Ashwaubenon schools change mitigation strategies
By Kevin Boneske
ASHWAUBENON – The School Board agreed to make changes to the district’s COVID-19 mitigation strategies with the approval of vaccination eligibility for children ages 5-11.
Since Sept. 10, district students and staff in grades 4K-6 have been required to wear masks indoors.
However, the board agreed to transition the mask requirement to “highly recommended” for grades 4K-6 six weeks after approval of a COVID-19 vaccine for ages 5-11.
“(Getting vaccinated is) a choice,” Superintendent Kurt Weyers said. “Parents are making that choice…they can choose – either to get the vaccine or not get the vaccine.”
Weyers said he favored requiring masks for 4K-6 students in September because they didn’t have the option to get vaccinated because of their age.
Ashwaubenon School Board Vice President Brian Van De Kreeke said he favored the policy change, because “it is time that we continue to work to move on and get more back to normal.”
Board members decided against another option to make the transition from required masking in grades 4K-6 tied to a drop in Brown County’s burden rate to less than 100 positive cases of COVID-19 per 100,000 residents over a seven-day period.
Van De Kreeke said that provision is “not specific to our school community or our village.”
“It could be years before we get under that 100 level (in Brown County),” he said.
Board member Cassondra Pink said keeping students in school is the No. 1 goal.
If there would be a COVID-19 outbreak at Ashwaubenon in the future, Van De Kreeke said the district could again require masks.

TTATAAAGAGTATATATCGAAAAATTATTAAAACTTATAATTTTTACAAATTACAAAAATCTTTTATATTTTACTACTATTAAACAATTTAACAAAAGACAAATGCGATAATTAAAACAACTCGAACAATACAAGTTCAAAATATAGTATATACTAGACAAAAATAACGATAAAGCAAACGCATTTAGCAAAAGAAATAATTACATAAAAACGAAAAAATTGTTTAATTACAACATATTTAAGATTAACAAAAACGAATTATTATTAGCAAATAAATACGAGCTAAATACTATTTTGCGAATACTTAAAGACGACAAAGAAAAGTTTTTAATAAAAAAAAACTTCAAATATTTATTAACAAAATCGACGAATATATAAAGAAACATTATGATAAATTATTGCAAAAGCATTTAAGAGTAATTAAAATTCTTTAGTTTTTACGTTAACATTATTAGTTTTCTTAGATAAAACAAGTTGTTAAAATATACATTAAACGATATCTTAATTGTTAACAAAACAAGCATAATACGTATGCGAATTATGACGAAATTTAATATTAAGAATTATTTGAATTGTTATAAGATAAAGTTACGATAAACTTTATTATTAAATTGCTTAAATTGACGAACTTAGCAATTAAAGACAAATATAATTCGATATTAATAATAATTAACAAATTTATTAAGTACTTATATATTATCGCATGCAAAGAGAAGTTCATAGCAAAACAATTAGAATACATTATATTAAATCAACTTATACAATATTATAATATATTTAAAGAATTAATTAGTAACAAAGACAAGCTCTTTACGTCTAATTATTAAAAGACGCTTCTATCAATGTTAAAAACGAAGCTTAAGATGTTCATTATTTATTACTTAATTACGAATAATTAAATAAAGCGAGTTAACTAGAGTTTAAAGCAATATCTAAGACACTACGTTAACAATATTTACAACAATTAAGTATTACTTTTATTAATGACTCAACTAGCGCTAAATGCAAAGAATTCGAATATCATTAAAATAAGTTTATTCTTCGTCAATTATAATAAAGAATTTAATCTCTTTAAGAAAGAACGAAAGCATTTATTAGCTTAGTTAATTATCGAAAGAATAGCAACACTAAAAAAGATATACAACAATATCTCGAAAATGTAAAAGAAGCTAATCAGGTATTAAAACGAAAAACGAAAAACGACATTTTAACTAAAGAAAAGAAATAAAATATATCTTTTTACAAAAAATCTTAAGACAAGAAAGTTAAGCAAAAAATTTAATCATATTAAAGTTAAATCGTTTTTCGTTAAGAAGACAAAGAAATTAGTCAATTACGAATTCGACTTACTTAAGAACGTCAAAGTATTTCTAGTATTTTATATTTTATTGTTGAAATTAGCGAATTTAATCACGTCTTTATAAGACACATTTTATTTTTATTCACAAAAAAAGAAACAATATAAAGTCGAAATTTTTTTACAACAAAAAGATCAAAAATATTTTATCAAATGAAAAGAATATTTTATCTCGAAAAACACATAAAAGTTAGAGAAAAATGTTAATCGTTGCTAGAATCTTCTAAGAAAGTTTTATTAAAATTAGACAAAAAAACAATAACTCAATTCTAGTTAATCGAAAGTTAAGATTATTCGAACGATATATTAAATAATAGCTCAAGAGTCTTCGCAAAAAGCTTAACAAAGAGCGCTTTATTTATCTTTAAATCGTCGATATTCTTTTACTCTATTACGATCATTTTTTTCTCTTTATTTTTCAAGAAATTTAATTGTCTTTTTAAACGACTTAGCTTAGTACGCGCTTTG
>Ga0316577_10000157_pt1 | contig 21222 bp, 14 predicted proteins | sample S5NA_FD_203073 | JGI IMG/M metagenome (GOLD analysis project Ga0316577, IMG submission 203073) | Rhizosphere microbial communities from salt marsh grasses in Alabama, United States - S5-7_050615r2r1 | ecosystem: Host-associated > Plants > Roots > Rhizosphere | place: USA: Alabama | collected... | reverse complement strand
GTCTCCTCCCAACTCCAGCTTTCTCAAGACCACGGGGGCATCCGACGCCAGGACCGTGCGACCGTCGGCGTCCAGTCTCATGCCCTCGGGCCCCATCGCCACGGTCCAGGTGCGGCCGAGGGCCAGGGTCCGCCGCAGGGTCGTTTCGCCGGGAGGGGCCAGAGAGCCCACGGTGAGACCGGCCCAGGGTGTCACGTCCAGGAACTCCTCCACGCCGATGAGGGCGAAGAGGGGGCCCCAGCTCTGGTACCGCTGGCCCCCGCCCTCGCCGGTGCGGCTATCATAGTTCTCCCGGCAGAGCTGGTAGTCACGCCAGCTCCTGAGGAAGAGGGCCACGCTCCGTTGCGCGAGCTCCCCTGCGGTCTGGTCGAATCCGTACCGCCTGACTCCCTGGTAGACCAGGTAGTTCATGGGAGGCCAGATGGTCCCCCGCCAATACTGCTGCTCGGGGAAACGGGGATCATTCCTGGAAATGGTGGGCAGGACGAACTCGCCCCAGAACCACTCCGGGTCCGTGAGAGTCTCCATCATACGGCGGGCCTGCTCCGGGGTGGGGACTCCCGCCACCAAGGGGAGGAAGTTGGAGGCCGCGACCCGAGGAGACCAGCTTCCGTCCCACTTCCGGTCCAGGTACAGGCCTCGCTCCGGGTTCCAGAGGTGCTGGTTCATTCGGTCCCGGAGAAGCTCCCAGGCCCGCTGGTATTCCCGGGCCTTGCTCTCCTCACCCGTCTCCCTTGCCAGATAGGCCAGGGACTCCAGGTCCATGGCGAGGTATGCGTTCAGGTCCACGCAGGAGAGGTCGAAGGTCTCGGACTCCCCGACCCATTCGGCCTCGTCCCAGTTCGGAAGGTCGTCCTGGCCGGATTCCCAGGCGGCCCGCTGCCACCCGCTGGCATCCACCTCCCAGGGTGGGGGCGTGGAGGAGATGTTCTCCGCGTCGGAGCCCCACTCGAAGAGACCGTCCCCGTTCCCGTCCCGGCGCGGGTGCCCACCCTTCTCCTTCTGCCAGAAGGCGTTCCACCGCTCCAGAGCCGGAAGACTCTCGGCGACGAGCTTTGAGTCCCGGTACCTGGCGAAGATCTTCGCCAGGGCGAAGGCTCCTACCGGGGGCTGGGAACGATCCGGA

Weyers said the new COVID-19 guidelines also call for individuals in an elementary school classroom to wear masks for two weeks if three or more positive cases are traced to the classroom, and if that level of spreading COVID-19 takes place in three or more classrooms in an elementary school, then the entire school must wear masks for two weeks.
He said if an elementary school classroom has five or more positive cases within 72 hours, the entire classroom could be quarantined.
“We’re trying to not have it all the way across everyone, but again narrowing it down to being just that classroom or… just that building,” Weyers said.
The board also agreed to allow all asymptomatic students and staff in close contact with a COVID-19 positive individual at school to remain at school and avoid quarantine.
“We don’t want any kid to miss any days of school,” Weyers said. “I think that was a huge win that we now have kids in school. The only time they will not be in school is if you have a positive case at home or you are positive yourself.”
Ashwaubenon School District previously used a 10-day quarantine for students and staff for close contacts, regardless of where the contact occurred.
Weyers said the change to the quarantine protocols takes effect immediately, so someone quarantined for 10 days because of a close contact at school could return immediately, if that person has no COVID-19 symptoms, regardless of vaccination status.
“However, students and staff, who are presently under quarantine restrictions based on a close contact at home – so, if somebody at your home tested positive – they must complete the rest of the current quarantine,” he said.
If the percentage of individuals in a school testing positive for COVID-19 meets or exceeds 2.5%, based on the 10-day rolling average, Weyers said masking will be required there until the 10-day rolling average is below 2.5%.
“We’re saying 2.5 (%) is where we would then look to have some type of masking or some type of quarantine,” he said.
Weyers said Ashwaubenon’s numbers for COVID-19 absences have been running lower than other area districts.
On Nov. 8, 45 student absences were reported on the district’s dashboard related to COVID-19, with nine at the high school, 10 at Parkview Middle School, 14 at Valley View Elementary School, six at Pioneer Elementary School and six at Cormier School & Early Learning.